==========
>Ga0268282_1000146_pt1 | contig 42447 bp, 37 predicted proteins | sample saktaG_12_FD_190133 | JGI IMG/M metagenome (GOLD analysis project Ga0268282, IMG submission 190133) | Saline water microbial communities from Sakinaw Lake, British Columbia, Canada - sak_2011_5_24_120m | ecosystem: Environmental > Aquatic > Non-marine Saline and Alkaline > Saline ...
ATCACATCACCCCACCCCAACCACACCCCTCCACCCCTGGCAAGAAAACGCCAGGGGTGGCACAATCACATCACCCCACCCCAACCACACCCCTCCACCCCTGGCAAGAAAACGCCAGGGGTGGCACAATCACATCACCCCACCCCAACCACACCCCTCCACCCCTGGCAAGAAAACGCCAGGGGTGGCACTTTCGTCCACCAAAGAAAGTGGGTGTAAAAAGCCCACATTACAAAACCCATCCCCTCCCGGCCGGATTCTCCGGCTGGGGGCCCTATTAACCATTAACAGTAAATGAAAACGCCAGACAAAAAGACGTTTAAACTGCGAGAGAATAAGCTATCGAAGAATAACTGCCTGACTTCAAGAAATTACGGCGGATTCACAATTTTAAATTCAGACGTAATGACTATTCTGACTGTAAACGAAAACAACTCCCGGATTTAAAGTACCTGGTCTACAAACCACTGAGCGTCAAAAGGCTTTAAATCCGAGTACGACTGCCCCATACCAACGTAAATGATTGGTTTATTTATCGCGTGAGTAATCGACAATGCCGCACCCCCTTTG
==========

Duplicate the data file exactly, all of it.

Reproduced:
>Ga0268282_1000146_pt1 | contig 42447 bp, 37 predicted proteins | sample saktaG_12_FD_190133 | JGI IMG/M metagenome (GOLD analysis project Ga0268282, IMG submission 190133) | Saline water microbial communities from Sakinaw Lake, British Columbia, Canada - sak_2011_5_24_120m | ecosystem: Environmental > Aquatic > Non-marine Saline and Alkaline > Saline ...
ATCACATCACCCCACCCCAACCACACCCCTCCACCCCTGGCAAGAAAACGCCAGGGGTGGCACAATCACATCACCCCACCCCAACCACACCCCTCCACCCCTGGCAAGAAAACGCCAGGGGTGGCACAATCACATCACCCCACCCCAACCACACCCCTCCACCCCTGGCAAGAAAACGCCAGGGGTGGCACTTTCGTCCACCAAAGAAAGTGGGTGTAAAAAGCCCACATTACAAAACCCATCCCCTCCCGGCCGGATTCTCCGGCTGGGGGCCCTATTAACCATTAACAGTAAATGAAAACGCCAGACAAAAAGACGTTTAAACTGCGAGAGAATAAGCTATCGAAGAATAACTGCCTGACTTCAAGAAATTACGGCGGATTCACAATTTTAAATTCAGACGTAATGACTATTCTGACTGTAAACGAAAACAACTCCCGGATTTAAAGTACCTGGTCTACAAACCACTGAGCGTCAAAAGGCTTTAAATCCGAGTACGACTGCCCCATACCAACGTAAATGATTGGTTTATTTATCGCGTGAGTAATCGACAATGCCGCACCCCCTTTG